Eight good reasons
When ‘amiable’ doesn’t necessarily mean friendly, it looks like this experiment has gone horribly wrong. But from the other side of the glass, it’s been a resounding success.
The day had started off well for professor Frank Rouass, but had taken an unexpected nose dive around lunchtime, when an alarm had been set off. What kind of alarm, Rouass was unsure - the knock-out gas had been piped through the ventilation at approximately the same time, and it left his recollection blurry. For the sixth time, he tugged at the ropes binding him to the chair and his colleagues, but the knots were as infuriatingly tight as they had been the first time. Professor Colleen Waimea kicked the back of his ankle.
“Stop pulling; it’s uncomfortable enough as is.”
“Sorry about that,” said the octopus sitting at the computer terminal next to them. “Those internal skeletons made restraining you safely tricky. Not to worry - I’ve ordered some suitably sized tanks for you lot. Three to five business days - I must say, Corwing really is an excellent company. Great customer service.”
“I told you we should have uplifted the cat,” hissed Waimea as the octopus squelched off the chair and landed with a splat on the tiles. It slid over to them and tucked an American Express card into Waimea’s wallet, before using a slick appendage to wedge it back into the professor’s lab coat pocket. The clock hanging on the wall ticked over another hour.
“Don’t be ridiculous. If you think you’d have gotten this level of amiability from a cat, I must inform you that you’d be sadly mistaken.”
“Amiability?! You must be joking!” Rouass spluttered indignantly, but the octopus merely plapped its way around to his side of the chair unconcernedly and patted the professor’s bearded cheek with a tentacle. It left behind a damp patch and a red, circular welt.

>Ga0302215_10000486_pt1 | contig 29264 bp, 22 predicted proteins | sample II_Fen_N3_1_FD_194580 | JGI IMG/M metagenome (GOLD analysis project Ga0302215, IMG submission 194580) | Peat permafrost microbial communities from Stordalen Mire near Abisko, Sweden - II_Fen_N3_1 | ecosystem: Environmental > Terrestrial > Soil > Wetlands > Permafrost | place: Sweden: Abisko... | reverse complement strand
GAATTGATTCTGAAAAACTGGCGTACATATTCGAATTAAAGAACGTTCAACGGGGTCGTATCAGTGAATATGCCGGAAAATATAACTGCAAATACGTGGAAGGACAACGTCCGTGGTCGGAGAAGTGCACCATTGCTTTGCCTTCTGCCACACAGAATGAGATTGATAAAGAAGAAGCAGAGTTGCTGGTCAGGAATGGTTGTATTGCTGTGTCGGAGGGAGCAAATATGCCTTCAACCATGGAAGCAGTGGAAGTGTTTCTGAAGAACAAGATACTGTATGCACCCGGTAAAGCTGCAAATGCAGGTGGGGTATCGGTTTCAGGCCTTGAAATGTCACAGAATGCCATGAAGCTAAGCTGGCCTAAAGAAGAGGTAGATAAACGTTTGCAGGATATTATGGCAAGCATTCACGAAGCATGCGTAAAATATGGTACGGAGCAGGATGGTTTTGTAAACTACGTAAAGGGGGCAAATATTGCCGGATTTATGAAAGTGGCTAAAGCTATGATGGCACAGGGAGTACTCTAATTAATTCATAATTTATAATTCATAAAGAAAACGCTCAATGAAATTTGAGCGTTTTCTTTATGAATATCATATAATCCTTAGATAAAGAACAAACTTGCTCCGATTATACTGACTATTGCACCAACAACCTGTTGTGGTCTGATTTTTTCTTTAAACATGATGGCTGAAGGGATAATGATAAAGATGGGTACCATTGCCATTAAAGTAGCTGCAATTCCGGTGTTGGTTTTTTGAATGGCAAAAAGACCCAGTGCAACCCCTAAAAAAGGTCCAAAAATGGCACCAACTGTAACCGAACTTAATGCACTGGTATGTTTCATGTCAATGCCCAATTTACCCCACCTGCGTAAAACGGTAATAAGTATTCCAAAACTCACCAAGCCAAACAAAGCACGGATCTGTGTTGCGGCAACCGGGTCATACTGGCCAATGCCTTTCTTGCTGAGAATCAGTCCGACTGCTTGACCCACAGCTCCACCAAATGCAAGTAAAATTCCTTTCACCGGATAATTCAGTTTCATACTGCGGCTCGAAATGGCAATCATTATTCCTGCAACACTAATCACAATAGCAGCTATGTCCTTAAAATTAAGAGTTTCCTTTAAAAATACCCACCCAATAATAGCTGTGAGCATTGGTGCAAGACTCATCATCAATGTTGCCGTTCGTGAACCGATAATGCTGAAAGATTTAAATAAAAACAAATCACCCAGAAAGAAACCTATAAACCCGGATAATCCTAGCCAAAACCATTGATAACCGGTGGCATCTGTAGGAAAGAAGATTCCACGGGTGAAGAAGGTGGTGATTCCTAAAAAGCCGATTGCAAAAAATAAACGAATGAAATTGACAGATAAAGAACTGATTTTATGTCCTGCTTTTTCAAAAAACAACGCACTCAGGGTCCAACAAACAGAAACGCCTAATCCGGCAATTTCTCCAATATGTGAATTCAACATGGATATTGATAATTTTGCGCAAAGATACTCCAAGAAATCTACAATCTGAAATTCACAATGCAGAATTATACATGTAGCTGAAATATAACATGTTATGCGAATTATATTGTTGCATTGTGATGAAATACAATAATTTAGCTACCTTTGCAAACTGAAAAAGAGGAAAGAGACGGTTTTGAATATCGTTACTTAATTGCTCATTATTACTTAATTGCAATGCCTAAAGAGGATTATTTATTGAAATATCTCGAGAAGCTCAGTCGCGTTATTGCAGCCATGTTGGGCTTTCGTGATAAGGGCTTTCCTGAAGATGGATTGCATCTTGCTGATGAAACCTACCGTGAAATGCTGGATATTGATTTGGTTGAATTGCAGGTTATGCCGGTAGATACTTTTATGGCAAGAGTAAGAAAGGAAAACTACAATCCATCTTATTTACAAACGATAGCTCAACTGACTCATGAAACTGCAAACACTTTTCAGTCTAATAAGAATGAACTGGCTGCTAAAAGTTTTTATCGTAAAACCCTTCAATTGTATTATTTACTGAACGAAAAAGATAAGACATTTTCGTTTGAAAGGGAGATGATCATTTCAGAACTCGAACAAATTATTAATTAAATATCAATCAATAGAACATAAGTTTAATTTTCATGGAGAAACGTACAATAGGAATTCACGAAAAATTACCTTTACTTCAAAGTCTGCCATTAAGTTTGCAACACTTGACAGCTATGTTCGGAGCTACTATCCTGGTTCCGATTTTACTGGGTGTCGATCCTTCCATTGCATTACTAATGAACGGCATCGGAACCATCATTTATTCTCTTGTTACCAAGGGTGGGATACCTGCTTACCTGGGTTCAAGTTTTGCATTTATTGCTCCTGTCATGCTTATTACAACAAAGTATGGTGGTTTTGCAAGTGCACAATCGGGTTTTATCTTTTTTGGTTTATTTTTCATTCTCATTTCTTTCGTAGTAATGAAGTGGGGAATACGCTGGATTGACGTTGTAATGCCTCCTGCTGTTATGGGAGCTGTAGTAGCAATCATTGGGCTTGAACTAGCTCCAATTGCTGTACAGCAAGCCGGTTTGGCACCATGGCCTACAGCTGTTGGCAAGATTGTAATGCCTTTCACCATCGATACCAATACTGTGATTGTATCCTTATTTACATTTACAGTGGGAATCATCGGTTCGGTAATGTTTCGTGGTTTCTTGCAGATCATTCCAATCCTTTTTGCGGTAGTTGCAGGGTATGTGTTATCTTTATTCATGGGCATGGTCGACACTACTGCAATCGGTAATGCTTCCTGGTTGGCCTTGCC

“You’re so cute when you make silly noises. Simply adorable. Do read Merriam-Webster sometime; you’ll find I am the very definition of amiable.” Tentacles slithered up the side of a fish tank, dipping into the water. Seemingly in defiance of the laws of physics, the octopus’ bulbous body ratcheted up after them and slipped into the tank, chromatophores shimmering in vibrant hues. The computer pinged an alert, its screen reflected off the glass panels lining the walls and glowing in the octopus’ slitted eyes. A single tentacle dripped water onto the keyboard as it manipulated the device.
“Oh, look, it appears your boss is asking how the project’s going? Whatever shall we tell her?” A quiet scraping sound filled the silence, and with a thud muffled somewhat by hundreds of litres of water, the octopus slammed five tentacles against the glass of the aquarium. Water sloshed over the sides and pooled on the floor, the puddle inching its was towards where Professors Waimea, Rouass and Stein, who had wisely chosen to remain inconspicuous and silent thus far, were attempting to co-ordinate a shuffling escape towards the door by way of synchronised chair lifting and leg movement.
“Two more legs and you’d maybe pass as a concussed octopus,” the octopus burbled, tapping at some keys. “Too bad for you that student quit last month. Now, stop fidgeting and let’s write back to Professor Aliph. After all, look at all the progress you’ve made!”